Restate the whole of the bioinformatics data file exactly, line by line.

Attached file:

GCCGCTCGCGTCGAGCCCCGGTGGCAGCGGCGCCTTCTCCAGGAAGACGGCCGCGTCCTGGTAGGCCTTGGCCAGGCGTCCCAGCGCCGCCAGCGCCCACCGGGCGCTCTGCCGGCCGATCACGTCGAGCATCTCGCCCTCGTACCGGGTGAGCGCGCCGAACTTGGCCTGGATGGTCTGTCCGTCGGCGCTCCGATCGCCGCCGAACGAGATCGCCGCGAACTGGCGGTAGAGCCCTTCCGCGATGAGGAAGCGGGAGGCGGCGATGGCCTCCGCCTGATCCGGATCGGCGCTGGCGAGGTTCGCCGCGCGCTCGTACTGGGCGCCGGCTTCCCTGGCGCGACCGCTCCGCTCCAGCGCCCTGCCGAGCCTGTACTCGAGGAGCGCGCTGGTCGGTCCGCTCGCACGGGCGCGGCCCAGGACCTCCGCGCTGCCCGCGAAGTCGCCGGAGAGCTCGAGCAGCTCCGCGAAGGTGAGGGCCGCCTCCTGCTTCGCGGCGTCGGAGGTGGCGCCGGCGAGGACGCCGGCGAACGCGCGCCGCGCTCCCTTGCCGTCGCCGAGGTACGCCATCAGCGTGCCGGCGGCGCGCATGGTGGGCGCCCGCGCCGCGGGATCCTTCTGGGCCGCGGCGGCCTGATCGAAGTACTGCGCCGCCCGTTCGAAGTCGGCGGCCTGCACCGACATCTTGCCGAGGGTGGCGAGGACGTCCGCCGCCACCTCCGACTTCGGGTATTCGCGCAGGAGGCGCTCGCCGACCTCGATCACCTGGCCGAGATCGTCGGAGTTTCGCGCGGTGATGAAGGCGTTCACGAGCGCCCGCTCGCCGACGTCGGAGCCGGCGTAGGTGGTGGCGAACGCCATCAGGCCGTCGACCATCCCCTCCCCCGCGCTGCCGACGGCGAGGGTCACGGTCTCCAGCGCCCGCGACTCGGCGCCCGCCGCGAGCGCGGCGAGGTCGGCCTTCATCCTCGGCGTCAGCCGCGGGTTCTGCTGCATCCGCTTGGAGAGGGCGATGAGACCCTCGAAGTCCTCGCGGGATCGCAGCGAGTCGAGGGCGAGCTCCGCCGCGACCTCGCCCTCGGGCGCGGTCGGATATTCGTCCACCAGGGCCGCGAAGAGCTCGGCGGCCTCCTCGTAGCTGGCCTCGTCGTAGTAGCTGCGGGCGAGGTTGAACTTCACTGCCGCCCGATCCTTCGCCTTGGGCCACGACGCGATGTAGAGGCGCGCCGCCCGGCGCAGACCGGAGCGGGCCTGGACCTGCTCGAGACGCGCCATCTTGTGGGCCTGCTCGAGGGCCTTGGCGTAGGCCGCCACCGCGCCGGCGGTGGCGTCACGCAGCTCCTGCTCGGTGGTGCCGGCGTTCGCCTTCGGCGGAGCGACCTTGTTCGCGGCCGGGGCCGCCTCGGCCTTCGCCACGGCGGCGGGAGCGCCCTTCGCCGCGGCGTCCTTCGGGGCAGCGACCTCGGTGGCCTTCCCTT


GCCGCTCGCGTCGAGCCCCGGTGGCAGCGGCGCCTTCTCCAGGAAGACGGCCGCGTCCTGGTAGGCCTTGGCCAGGCGTCCCAGCGCCGCCAGCGCCCACCGGGCGCTCTGCCGGCCGATCACGTCGAGCATCTCGCCCTCGTACCGGGTGAGCGCGCCGAACTTGGCCTGGATGGTCTGTCCGTCGGCGCTCCGATCGCCGCCGAACGAGATCGCCGCGAACTGGCGGTAGAGCCCTTCCGCGATGAGGAAGCGGGAGGCGGCGATGGCCTCCGCCTGATCCGGATCGGCGCTGGCGAGGTTCGCCGCGCGCTCGTACTGGGCGCCGGCTTCCCTGGCGCGACCGCTCCGCTCCAGCGCCCTGCCGAGCCTGTACTCGAGGAGCGCGCTGGTCGGTCCGCTCGCACGGGCGCGGCCCAGGACCTCCGCGCTGCCCGCGAAGTCGCCGGAGAGCTCGAGCAGCTCCGCGAAGGTGAGGGCCGCCTCCTGCTTCGCGGCGTCGGAGGTGGCGCCGGCGAGGACGCCGGCGAACGCGCGCCGCGCTCCCTTGCCGTCGCCGAGGTACGCCATCAGCGTGCCGGCGGCGCGCATGGTGGGCGCCCGCGCCGCGGGATCCTTCTGGGCCGCGGCGGCCTGATCGAAGTACTGCGCCGCCCGTTCGAAGTCGGCGGCCTGCACCGACATCTTGCCGAGGGTGGCGAGGACGTCCGCCGCCACCTCCGACTTCGGGTATTCGCGCAGGAGGCGCTCGCCGACCTCGATCACCTGGCCGAGATCGTCGGAGTTTCGCGCGGTGATGAAGGCGTTCACGAGCGCCCGCTCGCCGACGTCGGAGCCGGCGTAGGTGGTGGCGAACGCCATCAGGCCGTCGACCATCCCCTCCCCCGCGCTGCCGACGGCGAGGGTCACGGTCTCCAGCGCCCGCGACTCGGCGCCCGCCGCGAGCGCGGCGAGGTCGGCCTTCATCCTCGGCGTCAGCCGCGGGTTCTGCTGCATCCGCTTGGAGAGGGCGATGAGACCCTCGAAGTCCTCGCGGGATCGCAGCGAGTCGAGGGCGAGCTCCGCCGCGACCTCGCCCTCGGGCGCGGTCGGATATTCGTCCACCAGGGCCGCGAAGAGCTCGGCGGCCTCCTCGTAGCTGGCCTCGTCGTAGTAGCTGCGGGCGAGGTTGAACTTCACTGCCGCCCGATCCTTCGCCTTGGGCCACGACGCGATGTAGAGGCGCGCCGCCCGGCGCAGACCGGAGCGGGCCTGGACCTGCTCGAGACGCGCCATCTTGTGGGCCTGCTCGAGGGCCTTGGCGTAGGCCGCCACCGCGCCGGCGGTGGCGTCACGCAGCTCCTGCTCGGTGGTGCCGGCGTTCGCCTTCGGCGGAGCGACCTTGTTCGCGGCCGGGGCCGCCTCGGCCTTCGCCACGGCGGCGGGAGCGCCCTTCGCCGCGGCGTCCTTCGGGGCAGCGACCTCGGTGGCCTTCCCTT